Nicole Harris Named 2021 Alachua County Public Schools Teacher Of The Year
Nicole Harris says all teachers relate to how Mark Nepo begins his poem “Adrift”: “Everything is beautiful and I am so sad. This is how the heart makes a duet of wonder and grief.”
Harris was named 2021 Alachua County Teacher of the Year during a virtual ceremony hosted Thursday by the Education Foundation of Alachua County and held on the school district’s YouTube channel.
An English and African American history teacher at Gainesville High School, Harris, 34, was introduced during the event by a former student, Briyona Lawrence, a founding member of ‘Canes on Da Mic, a literacy arts and civic engagement organization the instructor established.
“Ms. Harris always made sure that, as a student, I was developing a sense of responsibility and learning independence when it came to classwork, yet she never made me feel alone,” said Lawrence, a 2020 GHS graduate who is studying psychology at Santa Fe College.
“You’re not just a teacher of the year, but you’re a teacher that’s one of a kind,” Lawrence said.
The other two finalists selected by previous honorees of the Robert W. Hughes Teacher of the Year award were Mackenzie McNickle, a math teacher at Stephen Foster Elementary School, and Amy Beres, a music teacher and band director at Howard Bishop Middle School.
Harris will represent Alachua County Public Schools in the 2022 Florida Teacher of the Year Program. All 40 nominees received a $500 cash award and other gifts at their classrooms prior to the event, which the foundation livestreamed due to COVID-19 concerns.
Rachel Debigare, the organization’s executive director, said they were polled to determine a comfortable ceremony format – and that the pandemic was an incentive, not an obstacle.
“Not having it was never an option,” Debigare said. “More than ever, it is a priority to recognize our teachers. They are those frontline workers that are educating our students.”
Interim superintendent Carlee Simon and school board chair Leanetta McNealy were among those who offered remarks. McNealy said this school year “will never, ever be forgotten.”
A short, pre-recorded clip of each honoree teaching and discussing his or her philosophy as an instructor was displayed after individual introductions from event sponsors.
The finalists were then welcomed to the screen via short speeches by some of their students. The honorees then talked about their beliefs and goals as educators. Harris thanked her teaching role models and praised them for preparing and inspiring her.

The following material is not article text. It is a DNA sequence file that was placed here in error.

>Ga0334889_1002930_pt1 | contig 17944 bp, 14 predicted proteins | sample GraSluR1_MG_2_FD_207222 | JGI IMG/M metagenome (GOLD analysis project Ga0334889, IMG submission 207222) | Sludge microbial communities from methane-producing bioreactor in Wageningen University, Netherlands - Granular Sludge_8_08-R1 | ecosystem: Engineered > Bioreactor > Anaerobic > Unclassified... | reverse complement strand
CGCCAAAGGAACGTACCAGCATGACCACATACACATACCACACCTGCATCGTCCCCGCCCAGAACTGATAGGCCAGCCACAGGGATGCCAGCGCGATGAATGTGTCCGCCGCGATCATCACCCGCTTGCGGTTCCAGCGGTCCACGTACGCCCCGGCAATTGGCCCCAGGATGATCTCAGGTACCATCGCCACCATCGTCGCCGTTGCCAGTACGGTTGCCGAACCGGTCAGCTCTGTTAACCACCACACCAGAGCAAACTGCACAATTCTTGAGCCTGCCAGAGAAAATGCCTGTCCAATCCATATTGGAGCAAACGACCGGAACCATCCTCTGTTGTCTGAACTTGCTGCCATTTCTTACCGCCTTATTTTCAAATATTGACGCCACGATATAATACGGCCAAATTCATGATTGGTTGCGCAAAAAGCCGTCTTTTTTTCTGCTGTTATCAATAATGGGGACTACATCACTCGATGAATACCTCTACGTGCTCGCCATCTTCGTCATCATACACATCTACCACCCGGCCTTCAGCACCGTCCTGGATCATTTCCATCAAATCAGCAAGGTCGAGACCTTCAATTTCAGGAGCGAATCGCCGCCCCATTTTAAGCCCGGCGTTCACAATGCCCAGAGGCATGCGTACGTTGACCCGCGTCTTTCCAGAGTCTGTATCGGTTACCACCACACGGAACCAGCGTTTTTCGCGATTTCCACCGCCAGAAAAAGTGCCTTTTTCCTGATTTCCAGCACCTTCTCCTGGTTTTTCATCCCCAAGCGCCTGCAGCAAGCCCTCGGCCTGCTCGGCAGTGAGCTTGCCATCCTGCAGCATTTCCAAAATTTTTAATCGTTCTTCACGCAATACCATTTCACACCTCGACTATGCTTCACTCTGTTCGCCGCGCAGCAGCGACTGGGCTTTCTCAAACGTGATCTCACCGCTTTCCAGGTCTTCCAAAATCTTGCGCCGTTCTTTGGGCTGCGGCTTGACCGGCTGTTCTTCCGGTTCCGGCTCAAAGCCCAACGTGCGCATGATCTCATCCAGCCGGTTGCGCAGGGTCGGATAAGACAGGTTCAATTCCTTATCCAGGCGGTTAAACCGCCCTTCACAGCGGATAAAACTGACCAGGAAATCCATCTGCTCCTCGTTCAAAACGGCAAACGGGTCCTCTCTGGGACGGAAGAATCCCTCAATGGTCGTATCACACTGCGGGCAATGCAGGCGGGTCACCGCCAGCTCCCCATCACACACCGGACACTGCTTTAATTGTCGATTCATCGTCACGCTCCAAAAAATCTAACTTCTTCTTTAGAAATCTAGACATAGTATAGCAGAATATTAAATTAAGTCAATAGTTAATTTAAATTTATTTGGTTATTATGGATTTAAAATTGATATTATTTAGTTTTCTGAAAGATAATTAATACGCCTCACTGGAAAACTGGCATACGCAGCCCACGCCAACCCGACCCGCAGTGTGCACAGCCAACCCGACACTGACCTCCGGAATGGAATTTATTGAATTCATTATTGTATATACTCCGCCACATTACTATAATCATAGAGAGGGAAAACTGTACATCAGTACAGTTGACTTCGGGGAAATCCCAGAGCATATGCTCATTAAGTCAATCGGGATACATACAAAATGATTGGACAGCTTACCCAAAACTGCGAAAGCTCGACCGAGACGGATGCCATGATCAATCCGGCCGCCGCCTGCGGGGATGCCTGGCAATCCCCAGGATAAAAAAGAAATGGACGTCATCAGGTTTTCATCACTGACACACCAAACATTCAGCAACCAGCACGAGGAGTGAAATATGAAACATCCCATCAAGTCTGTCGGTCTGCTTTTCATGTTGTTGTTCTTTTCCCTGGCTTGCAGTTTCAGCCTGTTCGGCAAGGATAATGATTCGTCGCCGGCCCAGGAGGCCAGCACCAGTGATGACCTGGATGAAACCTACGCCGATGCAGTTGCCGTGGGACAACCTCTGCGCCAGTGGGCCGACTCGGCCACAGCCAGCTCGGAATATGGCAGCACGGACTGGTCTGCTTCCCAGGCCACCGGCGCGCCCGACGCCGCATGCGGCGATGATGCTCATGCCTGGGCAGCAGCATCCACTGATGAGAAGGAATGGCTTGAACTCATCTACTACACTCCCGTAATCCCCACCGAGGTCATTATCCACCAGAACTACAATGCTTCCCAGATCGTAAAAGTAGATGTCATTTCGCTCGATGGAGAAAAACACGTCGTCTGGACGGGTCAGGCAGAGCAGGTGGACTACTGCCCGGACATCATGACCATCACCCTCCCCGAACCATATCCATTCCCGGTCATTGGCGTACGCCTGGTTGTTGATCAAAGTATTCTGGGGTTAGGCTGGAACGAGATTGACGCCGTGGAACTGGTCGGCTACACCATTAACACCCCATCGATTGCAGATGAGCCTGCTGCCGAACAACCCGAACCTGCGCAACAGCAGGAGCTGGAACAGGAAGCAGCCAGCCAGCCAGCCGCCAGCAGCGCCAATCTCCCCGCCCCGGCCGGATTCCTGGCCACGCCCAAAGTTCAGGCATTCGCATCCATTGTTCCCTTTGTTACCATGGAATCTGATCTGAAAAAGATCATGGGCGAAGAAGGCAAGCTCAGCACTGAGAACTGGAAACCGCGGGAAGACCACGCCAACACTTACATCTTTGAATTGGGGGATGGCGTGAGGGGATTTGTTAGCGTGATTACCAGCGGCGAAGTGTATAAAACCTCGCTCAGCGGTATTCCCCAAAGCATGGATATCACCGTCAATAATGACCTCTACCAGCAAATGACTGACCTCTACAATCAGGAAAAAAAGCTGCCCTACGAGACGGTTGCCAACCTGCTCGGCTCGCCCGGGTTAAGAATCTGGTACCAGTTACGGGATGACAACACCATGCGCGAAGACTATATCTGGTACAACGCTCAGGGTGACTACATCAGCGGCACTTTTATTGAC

“I get a lot of credit for being creative, but I kid you not: Every idea I’ve executed comes from the experience I had as a learner,” she said.
Kirk Tapley, a history teacher at Howard Bishop Middle, was the 2020 award winner and voted to decide this year’s finalists. Tapley told WUFT News that the winner is typically a creative thinker who extends his or her compassion to students.
“You see them as human beings instead of just faces in a desk,” he said.
Tapley added that, when looking at their resumes and teaching philosophies, he considered which nominee shared ideals most similar to his own.
“If I had a kid, who would I want to be their teacher?” he asked. “Does the teacher act like their own kid is in their classroom?”
McNickle, who has taught for nine years at Stephen Foster, said in an interview that she was grateful to have been nominated.
“A lot of times we just go through the day to day without receiving any recognition,” she said. “We can go weeks without feeling like we’ve been thanked for what we’re doing. I really enjoy the ceremony – and I really get a boost from it.”
Beres has taught at Howard Bishop since 2007 and been its band director for more than 10 years.
“I don’t think any of us really, as teachers, feel the need to have big ceremonies and things like that,” she said. “We do what we do because we love our kids.”
Harris has taught at GHS for eight years. In addition to the ‘Canes on Da Mic organization, she piloted a writing course for a program affiliated with Cambridge University.
She stressed to her fellow educators the importance of making time for themselves.
“Self-care is a character of education,” Harris said. “Teachers need to know that they deserve it, because there’s a lot of sacrifice in this profession.”
Despite being recognized for her personal achievements, Harris turned back to her role models to describe the satisfaction she received from the new title.
“I now feel as though their labor is not in vain,” she said. “I hope that my win solidifies and reinforces that it was all worth it.”